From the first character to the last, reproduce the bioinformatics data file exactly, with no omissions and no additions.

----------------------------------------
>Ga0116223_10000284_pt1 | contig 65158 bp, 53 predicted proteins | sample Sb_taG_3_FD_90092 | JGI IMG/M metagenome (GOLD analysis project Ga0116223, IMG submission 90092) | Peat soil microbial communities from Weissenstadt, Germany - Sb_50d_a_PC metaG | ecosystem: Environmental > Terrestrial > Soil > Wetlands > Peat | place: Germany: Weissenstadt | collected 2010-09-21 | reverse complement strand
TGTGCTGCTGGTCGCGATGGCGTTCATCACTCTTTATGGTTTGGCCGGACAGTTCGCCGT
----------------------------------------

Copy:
>Ga0116223_10000284_pt1 | contig 65158 bp, 53 predicted proteins | sample Sb_taG_3_FD_90092 | JGI IMG/M metagenome (GOLD analysis project Ga0116223, IMG submission 90092) | Peat soil microbial communities from Weissenstadt, Germany - Sb_50d_a_PC metaG | ecosystem: Environmental > Terrestrial > Soil > Wetlands > Peat | place: Germany: Weissenstadt | collected 2010-09-21 | reverse complement strand
TGTGCTGCTGGTCGCGATGGCGTTCATCACTCTTTATGGTTTGGCCGGACAGTTCGCCGT